In the studied population, predominantly of low socioeconomic status, family income per capita proved to be an important risk factor for anemia. Nevertheless, high frequencies of anemia were found in both income categories (above and below 0.5 minimum wage). Several studies have found family income per capita to be the main distal determinant in causality models of anemia.4,6,11 Despite being present in all socioeconomic groups, the prevalence of anemia tends to be lower in upper classes.18 The low buying power of families can be related to reduced food availability and variety, resulting in insufficient intake and low bioavailability of nutrients, including iron. In addition, being exposed to unfavorable living conditions, these families are more vulnerable to respiratory infections, diarrhea and intestinal parasitosis, which cause an increased demand and reduced absorption of nutrients.3,9 In regard to birth conditions, prematurity and low birth weight are described as important risk factors for anemia, since reduced iron stores at birth and the early depletion of iron stores play a role in the development of anemia.19 In the present study, however, such association was not found, possibly due to the small number of children presenting these characteristics (15 low birth weight and 11 premature infants). Some authors suggest that because prematurity and low birth weight unlike iron deficiency have low prevalences, they should not be considered important determinants for early anemia in infants.18 Other studies did not find a link between low birth weight and anemia.10,11,14
Feeding practices seem to be strictly related to the presence of anemia in childhood. As in most populations, anemia is caused mainly by iron deficiency, the present study focused on the relationship between anemia and intake and frequency of intake of iron-rich food and enhancers of iron absorption. Some feeding practices have been emphasized as having a significant impact on the development of anemia. These include short duration of exclusive breastfeeding, consumption of cow milk, late introduction and insufficient dietary intake of iron sources, such as meat, as well as enhancers of iron absorption, such as fruit.3,5 The intensity of such effects can vary according to population characteristics and local or regional feeding practices.
Cow's milk consumption has been identified as a main determinant of anemia in the first year of life.4,14 As in the present study, other previous research did not find an association between duration of exclusive breastfeeding and/or type of milk consumed and anemia.6,11,12 The impact of exclusive breastfeeding on anemia may be more evident in infants until the age of 6 months.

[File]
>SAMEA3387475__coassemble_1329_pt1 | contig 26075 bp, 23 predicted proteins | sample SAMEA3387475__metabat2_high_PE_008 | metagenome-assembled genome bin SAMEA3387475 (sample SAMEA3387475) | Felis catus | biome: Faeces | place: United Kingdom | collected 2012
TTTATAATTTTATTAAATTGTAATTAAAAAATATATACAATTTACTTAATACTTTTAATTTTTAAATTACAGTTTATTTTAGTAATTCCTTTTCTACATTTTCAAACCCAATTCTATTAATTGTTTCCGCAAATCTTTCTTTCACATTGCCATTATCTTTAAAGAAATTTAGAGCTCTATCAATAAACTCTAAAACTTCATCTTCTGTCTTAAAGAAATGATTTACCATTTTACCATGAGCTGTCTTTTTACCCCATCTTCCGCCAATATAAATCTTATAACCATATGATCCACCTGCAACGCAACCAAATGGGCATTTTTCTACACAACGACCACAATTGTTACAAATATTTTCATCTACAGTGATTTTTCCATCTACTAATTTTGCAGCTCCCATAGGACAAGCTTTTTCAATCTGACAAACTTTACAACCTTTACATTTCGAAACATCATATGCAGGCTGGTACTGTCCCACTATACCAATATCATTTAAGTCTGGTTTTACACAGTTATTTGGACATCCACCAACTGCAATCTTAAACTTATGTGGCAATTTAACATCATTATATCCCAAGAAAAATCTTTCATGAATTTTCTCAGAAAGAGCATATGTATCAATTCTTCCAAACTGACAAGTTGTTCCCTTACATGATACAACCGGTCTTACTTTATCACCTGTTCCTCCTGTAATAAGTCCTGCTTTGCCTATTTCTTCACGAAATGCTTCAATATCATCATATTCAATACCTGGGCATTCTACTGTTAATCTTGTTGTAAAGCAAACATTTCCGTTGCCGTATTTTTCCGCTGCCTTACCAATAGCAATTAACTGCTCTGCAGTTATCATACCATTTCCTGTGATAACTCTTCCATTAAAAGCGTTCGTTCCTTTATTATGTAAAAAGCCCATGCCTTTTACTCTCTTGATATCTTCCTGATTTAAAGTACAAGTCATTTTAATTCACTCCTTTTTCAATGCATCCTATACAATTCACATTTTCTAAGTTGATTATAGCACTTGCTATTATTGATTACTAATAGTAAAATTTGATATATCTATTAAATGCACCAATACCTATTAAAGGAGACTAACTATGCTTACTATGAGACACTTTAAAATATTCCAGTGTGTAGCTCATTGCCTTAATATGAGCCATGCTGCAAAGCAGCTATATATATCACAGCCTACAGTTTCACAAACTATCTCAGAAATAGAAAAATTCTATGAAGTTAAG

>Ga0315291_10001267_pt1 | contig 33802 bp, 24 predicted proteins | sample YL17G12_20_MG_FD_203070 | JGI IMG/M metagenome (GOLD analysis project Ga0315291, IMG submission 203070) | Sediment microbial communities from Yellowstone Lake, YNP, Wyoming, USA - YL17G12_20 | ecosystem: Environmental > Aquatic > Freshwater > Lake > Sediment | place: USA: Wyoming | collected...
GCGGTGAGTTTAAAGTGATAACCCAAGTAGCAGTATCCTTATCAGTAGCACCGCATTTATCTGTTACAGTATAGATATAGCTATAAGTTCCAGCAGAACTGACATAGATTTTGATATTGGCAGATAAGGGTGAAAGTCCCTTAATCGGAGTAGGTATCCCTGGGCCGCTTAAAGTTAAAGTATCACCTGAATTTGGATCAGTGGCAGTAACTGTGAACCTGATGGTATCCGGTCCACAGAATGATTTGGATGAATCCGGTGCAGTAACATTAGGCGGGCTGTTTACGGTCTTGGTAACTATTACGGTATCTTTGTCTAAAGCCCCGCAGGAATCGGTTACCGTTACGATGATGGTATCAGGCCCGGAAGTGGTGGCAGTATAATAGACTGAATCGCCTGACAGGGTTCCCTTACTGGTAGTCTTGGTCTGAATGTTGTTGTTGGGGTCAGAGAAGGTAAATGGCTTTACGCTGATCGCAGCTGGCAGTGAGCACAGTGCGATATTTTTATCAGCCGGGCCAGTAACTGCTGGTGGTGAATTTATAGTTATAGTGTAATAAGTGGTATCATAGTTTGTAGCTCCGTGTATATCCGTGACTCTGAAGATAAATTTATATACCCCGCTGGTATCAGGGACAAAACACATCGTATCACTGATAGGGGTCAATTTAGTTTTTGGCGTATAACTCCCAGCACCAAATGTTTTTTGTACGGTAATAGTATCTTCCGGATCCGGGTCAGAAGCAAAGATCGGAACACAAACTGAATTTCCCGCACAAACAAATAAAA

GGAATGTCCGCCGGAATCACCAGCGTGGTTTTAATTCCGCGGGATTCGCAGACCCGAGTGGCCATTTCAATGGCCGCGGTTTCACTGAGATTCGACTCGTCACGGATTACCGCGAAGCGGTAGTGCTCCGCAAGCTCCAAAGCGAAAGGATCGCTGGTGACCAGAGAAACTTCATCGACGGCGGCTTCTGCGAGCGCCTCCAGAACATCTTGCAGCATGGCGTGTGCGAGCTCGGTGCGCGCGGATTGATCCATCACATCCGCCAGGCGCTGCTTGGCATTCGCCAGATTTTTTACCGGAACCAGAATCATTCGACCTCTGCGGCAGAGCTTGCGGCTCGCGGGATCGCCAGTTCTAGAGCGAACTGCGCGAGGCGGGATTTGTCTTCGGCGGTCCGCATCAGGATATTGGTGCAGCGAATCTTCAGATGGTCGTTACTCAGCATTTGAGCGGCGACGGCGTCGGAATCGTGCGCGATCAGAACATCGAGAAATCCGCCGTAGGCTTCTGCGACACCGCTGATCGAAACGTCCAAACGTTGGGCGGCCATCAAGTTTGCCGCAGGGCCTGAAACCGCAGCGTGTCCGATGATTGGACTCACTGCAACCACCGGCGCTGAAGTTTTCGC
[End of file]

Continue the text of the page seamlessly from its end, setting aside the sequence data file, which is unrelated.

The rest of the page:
In the studied sample, among the variables related to feeding practices, a less than daily frequency of fruit intake almost doubled the chance of having anemia. After the sixth month of life, the intake of fruit is considered essential, because of its mineral and vitamin content, especially ascorbic acid. Ascorbic acid enhances iron absorption by facilitating the reduction of the ferric ion to the ferrous state, which is more soluble, and also inhibits the formation of insoluble complexes of iron and other constituents of the diet that prevent the absorption of this mineral.20 Studies using stable isotopes to estimate the bioavailability of iron in foods served to 9 month old infants showed that fruit juices containing 50 mg of ascorbic acid increased up to 2 times the bioavailability of iron from food.21 In developing countries, especially in low income populations, as the one investigated in this study, most dietary iron comes from plant food, that is, non-heme iron, which is easily influenced by other components of the diet.2,20 Thus, if in the studied population the daily intake of fruit occurs close to main meals this could be contributing to a higher bioavailability of the iron consumed. Meat is, in general, considered to be an excellent source of iron, mainly for the high bioavailability of heme iron, in addition to enhancing iron absorption from other dietary sources in a meal. Nevertheless, meat is expensive, which limits its access to low income families. In the present study, the intake of red meat was not statistically associated with anemia in the multiple regression model. Similarly, in a cross sectional study with 362 children under 6 years of age seen at public health services in the outskirts of Pelotas (state of Rio Grande do Sul, Brazil), no association was found between anemia and weekly intake of meat and liver.12 On the other hand, the protective effect of meat intake was demonstrated by a study with 8 month old children in which higher hemoglobin levels were found in the group that consumed 27 g of meat per day during 2 months, compared to a group that ate 10 g/day.22